inches above the ankle. They worked really well - we need to try to
find some to use with our snowshoes! I have to say I was very
impressed with the quality and selection of the equipment they
had for us - there were rain pants and waterproof shells (which Lee
and I didn't need since we had our own), and they also had gloves,
hats, and sunglasses. There was also a large "bum bag" for
everyone, already packed with snacks and water. (Since we had our
own packs we took the snacks and water.) They were very conscientious
about making sure that everyone was warm and comfortable. And of
course they provided the snowshoes and hiking poles as well.
We had a nice 30-minute or so bus ride to Fraser, British Columbia.
One thing about this tour - it goes into Canada, so you MUST have
your passport - they checked them when we went into Canada, and
again when we returned to Skagway. Our driver was a young woman,
which is rather unusual, and she was excellent.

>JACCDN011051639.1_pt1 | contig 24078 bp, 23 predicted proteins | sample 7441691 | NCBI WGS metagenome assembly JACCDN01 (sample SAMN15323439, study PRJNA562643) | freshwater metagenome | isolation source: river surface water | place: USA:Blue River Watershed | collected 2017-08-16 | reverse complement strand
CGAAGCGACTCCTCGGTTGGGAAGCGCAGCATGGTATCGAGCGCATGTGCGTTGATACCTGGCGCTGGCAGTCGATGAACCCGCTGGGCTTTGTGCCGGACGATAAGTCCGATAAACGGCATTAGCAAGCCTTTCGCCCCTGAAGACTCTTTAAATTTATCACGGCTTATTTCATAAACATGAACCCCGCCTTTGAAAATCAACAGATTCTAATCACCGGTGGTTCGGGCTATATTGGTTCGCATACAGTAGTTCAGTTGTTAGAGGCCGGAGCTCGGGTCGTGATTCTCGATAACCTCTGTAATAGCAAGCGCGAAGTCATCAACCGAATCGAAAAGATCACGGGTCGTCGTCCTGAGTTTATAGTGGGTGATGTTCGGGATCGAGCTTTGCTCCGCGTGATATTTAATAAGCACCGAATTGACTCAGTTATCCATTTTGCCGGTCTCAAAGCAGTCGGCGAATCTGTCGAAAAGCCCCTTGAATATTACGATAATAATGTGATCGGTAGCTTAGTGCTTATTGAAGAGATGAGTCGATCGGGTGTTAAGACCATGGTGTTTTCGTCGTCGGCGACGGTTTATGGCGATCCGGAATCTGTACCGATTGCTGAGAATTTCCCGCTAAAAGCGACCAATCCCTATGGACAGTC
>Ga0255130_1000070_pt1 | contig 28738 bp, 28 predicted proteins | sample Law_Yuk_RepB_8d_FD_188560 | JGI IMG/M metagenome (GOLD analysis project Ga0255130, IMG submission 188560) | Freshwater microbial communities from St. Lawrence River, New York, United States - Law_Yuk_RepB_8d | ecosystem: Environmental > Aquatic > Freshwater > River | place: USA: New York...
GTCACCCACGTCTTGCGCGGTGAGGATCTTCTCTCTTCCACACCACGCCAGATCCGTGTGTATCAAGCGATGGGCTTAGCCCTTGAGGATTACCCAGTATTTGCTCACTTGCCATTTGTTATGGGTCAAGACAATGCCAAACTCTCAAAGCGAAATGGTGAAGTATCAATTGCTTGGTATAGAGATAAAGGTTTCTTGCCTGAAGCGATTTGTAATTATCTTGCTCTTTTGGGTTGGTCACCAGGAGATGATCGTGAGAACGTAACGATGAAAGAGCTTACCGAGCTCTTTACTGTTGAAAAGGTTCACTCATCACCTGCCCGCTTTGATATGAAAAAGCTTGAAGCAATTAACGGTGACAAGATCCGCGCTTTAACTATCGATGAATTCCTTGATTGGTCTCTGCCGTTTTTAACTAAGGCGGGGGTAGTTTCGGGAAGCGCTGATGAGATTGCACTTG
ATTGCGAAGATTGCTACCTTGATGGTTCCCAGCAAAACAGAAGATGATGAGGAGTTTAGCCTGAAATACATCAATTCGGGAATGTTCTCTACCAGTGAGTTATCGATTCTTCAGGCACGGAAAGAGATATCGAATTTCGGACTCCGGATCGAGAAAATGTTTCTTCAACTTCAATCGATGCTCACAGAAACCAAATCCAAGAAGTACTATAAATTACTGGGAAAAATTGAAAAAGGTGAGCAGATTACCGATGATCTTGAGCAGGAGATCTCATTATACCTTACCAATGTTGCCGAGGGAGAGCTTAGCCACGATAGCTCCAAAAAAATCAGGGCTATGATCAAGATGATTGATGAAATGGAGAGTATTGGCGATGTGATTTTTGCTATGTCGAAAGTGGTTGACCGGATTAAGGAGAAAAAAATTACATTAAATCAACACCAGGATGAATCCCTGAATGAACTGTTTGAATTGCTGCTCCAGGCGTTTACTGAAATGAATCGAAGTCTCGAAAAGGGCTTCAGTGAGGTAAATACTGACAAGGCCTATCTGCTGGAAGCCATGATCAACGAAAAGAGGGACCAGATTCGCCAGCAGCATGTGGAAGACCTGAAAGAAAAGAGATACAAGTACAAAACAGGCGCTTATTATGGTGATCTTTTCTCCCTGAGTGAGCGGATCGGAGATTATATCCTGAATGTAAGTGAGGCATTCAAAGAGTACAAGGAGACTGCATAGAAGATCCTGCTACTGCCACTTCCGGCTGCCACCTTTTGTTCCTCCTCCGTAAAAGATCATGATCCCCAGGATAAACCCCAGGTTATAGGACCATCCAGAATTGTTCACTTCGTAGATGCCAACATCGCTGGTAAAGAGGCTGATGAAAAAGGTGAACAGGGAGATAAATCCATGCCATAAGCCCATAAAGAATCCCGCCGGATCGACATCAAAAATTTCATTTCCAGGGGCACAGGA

We reached Fraser just as the train was arriving, though we had time
for the all-important restroom stop before we boarded! Actually,
once we boarded we sat there for at least 30 minutes before the
train left. But that was ok - it gave our guides time to pass out
the rain pants and shells and bum bags, and time to set up the
"lunch bar" where we could make ourselves a sandwich or two. There
was bread, ham, turkey, and cheese, with mustard and mayo, and also
peanut butter and jelly and tabasco sauce. Dylan, who seemed to
be the one in charge (and he was really a kick - but they were all